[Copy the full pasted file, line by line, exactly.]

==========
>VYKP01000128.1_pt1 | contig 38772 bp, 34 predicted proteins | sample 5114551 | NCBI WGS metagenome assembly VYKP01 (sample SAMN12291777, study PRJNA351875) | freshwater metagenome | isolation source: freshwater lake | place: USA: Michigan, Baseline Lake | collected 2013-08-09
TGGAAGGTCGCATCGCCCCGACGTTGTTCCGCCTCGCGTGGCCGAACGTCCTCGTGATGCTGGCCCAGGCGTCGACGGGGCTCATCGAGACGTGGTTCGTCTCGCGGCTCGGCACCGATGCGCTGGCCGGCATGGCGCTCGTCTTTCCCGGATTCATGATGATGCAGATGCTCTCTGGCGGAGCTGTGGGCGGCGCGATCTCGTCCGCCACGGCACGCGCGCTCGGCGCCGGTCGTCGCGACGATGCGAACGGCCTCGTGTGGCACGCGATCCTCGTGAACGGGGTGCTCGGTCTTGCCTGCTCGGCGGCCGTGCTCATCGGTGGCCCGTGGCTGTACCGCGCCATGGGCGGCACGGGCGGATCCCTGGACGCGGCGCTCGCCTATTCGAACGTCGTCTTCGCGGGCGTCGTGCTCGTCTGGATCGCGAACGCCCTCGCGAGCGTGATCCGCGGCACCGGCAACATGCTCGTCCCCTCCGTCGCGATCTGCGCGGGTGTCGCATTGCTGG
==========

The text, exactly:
>VYKP01000128.1_pt1 | contig 38772 bp, 34 predicted proteins | sample 5114551 | NCBI WGS metagenome assembly VYKP01 (sample SAMN12291777, study PRJNA351875) | freshwater metagenome | isolation source: freshwater lake | place: USA: Michigan, Baseline Lake | collected 2013-08-09
TGGAAGGTCGCATCGCCCCGACGTTGTTCCGCCTCGCGTGGCCGAACGTCCTCGTGATGCTGGCCCAGGCGTCGACGGGGCTCATCGAGACGTGGTTCGTCTCGCGGCTCGGCACCGATGCGCTGGCCGGCATGGCGCTCGTCTTTCCCGGATTCATGATGATGCAGATGCTCTCTGGCGGAGCTGTGGGCGGCGCGATCTCGTCCGCCACGGCACGCGCGCTCGGCGCCGGTCGTCGCGACGATGCGAACGGCCTCGTGTGGCACGCGATCCTCGTGAACGGGGTGCTCGGTCTTGCCTGCTCGGCGGCCGTGCTCATCGGTGGCCCGTGGCTGTACCGCGCCATGGGCGGCACGGGCGGATCCCTGGACGCGGCGCTCGCCTATTCGAACGTCGTCTTCGCGGGCGTCGTGCTCGTCTGGATCGCGAACGCCCTCGCGAGCGTGATCCGCGGCACCGGCAACATGCTCGTCCCCTCCGTCGCGATCTGCGCGGGTGTCGCATTGCTGG